City, EL marsa Gallery, Tunis, Tunisia, 2014→
Untitled, 2010, EL marsa Gallery, Tunis, 2010→
Mare Nostrum, Dante Alghieri, Rome, 2004
Asma M’Naouar studied painting at the École des Beaux-Arts in Tunis. She studied in Rome in 1993, earning a degree in painting at the Accademia di Belle Arti. In 1995 she trained at the Bildzwang Workshop in Lucerne, Switzerland, before returning to Tunisia the following year.
While her art could be described as lyrical abstraction, its specificity resides in its use of the colour red, playing on a wide range of tones to create world of fiery lights. With passion and dedication, she uses all the possibilities the colour has to offer to produce even more variety in the brightness and darkness of the tones. Her oil paintings juxtapose thickness and transparency in a free-form geometry filled with curved and oblong shapes. Her compositions seem to be constructed from bottom to top, as a continuous build-up accentuated by added layers of colour, which both suggest and lessen the sense of depth.
In some of her pieces (Architecture XX, 2010; Mare Nostrum, 2012), the materiality of the shapes is conveyed by subtle variations between the vibrant, luminous tones and the swathes of brick or garnet red, sometimes darkened with indigo. Whether depicting an hourglass or a shoal of fish, her figures stand out amidst a deliberately uneven undulation of incandescent lines. The contrast and complementarity between the perpendicular lines and the curves produce layers of moving structures.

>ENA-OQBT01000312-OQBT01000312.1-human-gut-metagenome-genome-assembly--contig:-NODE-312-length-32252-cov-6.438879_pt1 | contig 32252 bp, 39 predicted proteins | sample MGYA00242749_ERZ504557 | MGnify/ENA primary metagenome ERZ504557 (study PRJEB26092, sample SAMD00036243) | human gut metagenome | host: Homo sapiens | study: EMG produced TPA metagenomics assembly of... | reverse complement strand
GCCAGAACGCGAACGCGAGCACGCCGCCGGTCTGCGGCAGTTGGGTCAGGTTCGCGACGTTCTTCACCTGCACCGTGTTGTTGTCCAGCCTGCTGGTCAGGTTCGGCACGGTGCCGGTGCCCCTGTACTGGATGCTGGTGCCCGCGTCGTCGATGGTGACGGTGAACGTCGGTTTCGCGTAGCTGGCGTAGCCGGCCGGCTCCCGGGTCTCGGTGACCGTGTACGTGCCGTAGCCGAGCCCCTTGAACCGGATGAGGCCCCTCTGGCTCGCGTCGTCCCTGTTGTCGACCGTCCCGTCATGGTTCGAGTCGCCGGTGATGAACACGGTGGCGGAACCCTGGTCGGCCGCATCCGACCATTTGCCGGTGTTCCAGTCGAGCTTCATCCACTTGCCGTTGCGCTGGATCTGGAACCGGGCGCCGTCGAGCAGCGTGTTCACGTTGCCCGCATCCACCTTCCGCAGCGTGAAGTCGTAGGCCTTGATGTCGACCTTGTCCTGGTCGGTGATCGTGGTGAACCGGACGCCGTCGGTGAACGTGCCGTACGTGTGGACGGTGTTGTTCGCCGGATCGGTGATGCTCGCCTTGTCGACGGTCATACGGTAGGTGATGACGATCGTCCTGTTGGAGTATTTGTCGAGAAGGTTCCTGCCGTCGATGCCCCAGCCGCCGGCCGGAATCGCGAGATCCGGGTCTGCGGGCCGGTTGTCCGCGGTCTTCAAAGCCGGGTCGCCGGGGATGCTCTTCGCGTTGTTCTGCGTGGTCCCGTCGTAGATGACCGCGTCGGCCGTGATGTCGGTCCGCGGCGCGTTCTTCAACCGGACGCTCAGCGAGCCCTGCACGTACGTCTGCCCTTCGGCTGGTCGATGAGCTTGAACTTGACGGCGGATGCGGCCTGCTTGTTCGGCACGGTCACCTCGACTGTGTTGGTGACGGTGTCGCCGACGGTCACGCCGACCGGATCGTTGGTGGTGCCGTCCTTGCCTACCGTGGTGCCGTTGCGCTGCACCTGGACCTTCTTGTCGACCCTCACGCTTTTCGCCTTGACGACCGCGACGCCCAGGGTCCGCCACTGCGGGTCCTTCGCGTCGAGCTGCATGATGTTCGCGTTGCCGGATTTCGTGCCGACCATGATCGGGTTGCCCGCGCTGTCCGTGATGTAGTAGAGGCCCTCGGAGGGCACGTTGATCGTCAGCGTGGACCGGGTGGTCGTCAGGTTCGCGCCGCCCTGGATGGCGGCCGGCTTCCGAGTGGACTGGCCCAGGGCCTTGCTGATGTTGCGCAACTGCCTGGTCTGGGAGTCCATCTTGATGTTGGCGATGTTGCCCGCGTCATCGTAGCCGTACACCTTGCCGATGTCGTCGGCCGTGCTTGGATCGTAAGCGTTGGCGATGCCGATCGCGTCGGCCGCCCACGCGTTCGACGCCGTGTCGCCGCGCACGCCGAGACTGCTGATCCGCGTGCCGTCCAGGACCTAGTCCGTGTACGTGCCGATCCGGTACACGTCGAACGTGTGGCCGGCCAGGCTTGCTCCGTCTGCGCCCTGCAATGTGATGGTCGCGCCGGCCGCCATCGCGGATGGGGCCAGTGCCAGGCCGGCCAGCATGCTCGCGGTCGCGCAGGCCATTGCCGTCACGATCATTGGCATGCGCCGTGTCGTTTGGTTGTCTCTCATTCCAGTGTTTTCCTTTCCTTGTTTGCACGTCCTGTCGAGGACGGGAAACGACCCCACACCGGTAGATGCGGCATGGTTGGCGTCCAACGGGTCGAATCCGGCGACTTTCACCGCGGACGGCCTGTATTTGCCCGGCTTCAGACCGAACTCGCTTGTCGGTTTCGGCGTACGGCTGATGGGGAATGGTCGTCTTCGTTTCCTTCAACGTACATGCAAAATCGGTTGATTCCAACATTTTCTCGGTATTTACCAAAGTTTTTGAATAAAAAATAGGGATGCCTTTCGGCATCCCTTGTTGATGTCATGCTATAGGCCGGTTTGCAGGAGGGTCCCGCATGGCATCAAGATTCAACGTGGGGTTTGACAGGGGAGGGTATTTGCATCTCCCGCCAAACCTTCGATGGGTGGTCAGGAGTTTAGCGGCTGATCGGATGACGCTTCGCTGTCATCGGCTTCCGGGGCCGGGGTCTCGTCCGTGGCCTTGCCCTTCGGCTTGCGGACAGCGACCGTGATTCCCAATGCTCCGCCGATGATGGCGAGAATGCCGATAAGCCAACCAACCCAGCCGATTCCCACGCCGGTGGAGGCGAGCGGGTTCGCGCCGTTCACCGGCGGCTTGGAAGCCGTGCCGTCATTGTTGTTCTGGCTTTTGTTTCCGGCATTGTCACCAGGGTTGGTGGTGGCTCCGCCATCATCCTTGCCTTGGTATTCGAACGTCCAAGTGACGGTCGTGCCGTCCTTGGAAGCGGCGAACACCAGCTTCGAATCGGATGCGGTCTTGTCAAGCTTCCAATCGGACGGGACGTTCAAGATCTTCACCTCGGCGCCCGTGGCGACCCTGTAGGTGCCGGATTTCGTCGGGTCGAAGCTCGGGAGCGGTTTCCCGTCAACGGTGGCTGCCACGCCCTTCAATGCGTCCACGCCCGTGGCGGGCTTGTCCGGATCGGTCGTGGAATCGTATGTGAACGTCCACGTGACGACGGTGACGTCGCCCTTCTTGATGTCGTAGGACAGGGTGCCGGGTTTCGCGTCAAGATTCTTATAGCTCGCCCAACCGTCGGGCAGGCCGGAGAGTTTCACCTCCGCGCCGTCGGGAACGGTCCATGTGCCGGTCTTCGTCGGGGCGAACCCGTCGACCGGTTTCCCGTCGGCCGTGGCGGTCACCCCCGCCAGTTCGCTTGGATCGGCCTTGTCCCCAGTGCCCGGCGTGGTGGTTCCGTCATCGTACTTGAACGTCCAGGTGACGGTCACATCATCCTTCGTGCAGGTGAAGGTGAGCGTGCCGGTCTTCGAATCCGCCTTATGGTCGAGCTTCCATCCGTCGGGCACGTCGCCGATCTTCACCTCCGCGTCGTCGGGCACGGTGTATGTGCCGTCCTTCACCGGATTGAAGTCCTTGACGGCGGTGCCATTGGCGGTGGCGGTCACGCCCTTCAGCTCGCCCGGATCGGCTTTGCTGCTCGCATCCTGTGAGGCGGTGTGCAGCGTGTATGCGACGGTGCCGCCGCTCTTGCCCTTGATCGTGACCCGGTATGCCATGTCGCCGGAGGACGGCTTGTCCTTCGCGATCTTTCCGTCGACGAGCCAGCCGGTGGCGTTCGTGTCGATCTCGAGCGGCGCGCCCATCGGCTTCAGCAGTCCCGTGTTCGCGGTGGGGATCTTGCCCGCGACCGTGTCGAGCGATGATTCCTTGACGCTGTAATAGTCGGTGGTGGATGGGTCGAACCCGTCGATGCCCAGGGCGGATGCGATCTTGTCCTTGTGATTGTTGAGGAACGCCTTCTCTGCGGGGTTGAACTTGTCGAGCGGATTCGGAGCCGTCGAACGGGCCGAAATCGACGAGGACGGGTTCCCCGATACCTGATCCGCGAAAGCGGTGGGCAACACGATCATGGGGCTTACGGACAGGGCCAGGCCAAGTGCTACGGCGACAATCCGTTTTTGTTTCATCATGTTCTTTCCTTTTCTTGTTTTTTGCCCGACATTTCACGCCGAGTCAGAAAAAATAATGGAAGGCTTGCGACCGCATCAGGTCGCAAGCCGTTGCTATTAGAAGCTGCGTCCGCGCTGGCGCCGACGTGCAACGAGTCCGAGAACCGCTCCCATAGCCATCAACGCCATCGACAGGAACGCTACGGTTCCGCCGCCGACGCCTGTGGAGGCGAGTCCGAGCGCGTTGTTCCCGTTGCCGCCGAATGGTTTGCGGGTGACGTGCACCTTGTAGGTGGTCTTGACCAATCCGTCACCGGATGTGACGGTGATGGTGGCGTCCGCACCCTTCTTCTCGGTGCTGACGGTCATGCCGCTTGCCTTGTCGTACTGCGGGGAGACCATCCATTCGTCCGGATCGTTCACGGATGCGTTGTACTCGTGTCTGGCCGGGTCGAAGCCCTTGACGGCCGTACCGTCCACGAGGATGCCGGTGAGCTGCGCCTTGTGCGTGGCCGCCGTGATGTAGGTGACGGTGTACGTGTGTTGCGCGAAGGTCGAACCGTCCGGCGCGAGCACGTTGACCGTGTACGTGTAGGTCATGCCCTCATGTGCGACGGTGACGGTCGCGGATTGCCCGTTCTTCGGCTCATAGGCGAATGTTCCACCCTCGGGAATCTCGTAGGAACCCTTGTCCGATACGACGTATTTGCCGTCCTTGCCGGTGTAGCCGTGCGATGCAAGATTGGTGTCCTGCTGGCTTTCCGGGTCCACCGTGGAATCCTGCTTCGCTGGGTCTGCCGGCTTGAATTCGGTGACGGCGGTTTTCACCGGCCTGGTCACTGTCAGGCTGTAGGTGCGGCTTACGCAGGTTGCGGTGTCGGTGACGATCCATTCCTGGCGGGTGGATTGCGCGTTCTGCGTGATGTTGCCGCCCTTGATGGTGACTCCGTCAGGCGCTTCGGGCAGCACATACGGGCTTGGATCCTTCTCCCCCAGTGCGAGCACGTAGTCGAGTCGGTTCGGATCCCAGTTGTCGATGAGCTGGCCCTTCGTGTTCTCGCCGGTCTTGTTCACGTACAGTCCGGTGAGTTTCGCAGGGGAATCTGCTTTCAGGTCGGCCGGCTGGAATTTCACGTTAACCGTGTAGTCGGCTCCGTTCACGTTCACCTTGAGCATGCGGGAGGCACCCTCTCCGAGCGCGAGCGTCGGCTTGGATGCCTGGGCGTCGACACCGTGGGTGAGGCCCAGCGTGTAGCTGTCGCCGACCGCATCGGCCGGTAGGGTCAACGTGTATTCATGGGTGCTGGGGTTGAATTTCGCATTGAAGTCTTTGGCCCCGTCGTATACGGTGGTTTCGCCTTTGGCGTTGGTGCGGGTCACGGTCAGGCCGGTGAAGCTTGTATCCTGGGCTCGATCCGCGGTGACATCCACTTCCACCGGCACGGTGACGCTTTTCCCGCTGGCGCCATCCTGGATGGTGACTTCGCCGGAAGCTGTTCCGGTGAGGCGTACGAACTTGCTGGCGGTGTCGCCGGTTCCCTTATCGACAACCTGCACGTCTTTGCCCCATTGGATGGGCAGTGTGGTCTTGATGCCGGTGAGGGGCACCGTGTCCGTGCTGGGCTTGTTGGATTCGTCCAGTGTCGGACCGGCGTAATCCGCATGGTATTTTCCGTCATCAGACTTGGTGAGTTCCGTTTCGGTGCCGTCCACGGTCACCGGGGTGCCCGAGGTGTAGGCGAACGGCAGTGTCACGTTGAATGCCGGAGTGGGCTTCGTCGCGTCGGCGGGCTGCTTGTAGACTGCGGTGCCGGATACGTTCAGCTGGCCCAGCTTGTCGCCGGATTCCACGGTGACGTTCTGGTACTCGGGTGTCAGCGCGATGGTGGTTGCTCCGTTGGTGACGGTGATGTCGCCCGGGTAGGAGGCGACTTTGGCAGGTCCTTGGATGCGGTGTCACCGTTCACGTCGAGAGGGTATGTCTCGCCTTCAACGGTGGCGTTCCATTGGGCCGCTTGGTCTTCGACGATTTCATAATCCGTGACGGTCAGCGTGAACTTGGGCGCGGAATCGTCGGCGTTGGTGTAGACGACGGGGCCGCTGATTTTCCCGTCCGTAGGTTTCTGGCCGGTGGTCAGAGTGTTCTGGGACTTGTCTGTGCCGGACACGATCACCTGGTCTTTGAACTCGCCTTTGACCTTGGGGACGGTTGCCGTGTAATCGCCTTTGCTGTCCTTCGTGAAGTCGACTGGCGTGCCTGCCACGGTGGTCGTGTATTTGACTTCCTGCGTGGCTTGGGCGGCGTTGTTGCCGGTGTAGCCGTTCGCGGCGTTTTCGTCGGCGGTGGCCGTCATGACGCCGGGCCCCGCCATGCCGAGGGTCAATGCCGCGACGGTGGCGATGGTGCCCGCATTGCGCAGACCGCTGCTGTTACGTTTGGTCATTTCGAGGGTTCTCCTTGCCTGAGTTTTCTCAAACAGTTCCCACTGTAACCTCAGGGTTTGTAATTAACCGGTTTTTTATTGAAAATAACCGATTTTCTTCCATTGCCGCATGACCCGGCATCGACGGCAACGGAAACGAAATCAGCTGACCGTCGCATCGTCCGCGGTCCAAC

In choosing to live solely from her art, A. M’Naouar risks economic instability in order to fully devote herself to painting. She regularly works several hours a day in her studio, using artificial lighting to achieve realistic colours. Her tireless research leads her to paint over canvases that she is no longer satisfied with and to experiment with various techniques and lighting. Unlike several other fellow Tunisian artists, whose practice is rooted in elements of the country’s heritage, A. M’Naouar believes in the universality of art and does not feel invested with a mission or responsibility other than artistic. Her work is now critically acclaimed. She was awarded the Critics Prize by the Giordano Bruno Foundation in 1993, second prize at the La Marsa Autumn Salon in 1994, the Golden Sail Prize at the Kuwait Biennial in 1996 and the Tunisian Ministry of Culture’s Prize for Visual Arts in 1999.
Her strength of character and creative passion have enabled her to overcome the sociocultural obstacles that could have discouraged her in her career as a woman. Her works are kept in several collections, including the Vittorio Caporrella Foundation in Rome, the Rachid-Karamé Centre in Tripoli, Lebanon, and the collections of the Tunisian Ministry of Culture.
Publication made in the framework of the Season Africa2020.
© Archives of Women Artists, Research and Exhibitions